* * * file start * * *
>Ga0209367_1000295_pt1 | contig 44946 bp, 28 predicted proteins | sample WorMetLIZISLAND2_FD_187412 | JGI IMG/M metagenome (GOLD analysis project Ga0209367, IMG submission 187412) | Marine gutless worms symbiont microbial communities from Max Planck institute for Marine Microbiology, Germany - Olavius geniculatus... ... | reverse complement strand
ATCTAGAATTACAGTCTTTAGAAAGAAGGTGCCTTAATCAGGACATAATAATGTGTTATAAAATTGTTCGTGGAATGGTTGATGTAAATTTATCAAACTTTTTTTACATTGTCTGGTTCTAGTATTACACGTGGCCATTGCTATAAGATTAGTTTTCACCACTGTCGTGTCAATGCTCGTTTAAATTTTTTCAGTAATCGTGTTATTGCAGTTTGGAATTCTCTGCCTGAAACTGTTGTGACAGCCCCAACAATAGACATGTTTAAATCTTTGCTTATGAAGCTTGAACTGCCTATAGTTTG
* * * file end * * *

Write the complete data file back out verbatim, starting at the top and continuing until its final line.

>Ga0209367_1000295_pt1 | contig 44946 bp, 28 predicted proteins | sample WorMetLIZISLAND2_FD_187412 | JGI IMG/M metagenome (GOLD analysis project Ga0209367, IMG submission 187412) | Marine gutless worms symbiont microbial communities from Max Planck institute for Marine Microbiology, Germany - Olavius geniculatus... ... | reverse complement strand
ATCTAGAATTACAGTCTTTAGAAAGAAGGTGCCTTAATCAGGACATAATAATGTGTTATAAAATTGTTCGTGGAATGGTTGATGTAAATTTATCAAACTTTTTTTACATTGTCTGGTTCTAGTATTACACGTGGCCATTGCTATAAGATTAGTTTTCACCACTGTCGTGTCAATGCTCGTTTAAATTTTTTCAGTAATCGTGTTATTGCAGTTTGGAATTCTCTGCCTGAAACTGTTGTGACAGCCCCAACAATAGACATGTTTAAATCTTTGCTTATGAAGCTTGAACTGCCTATAGTTTG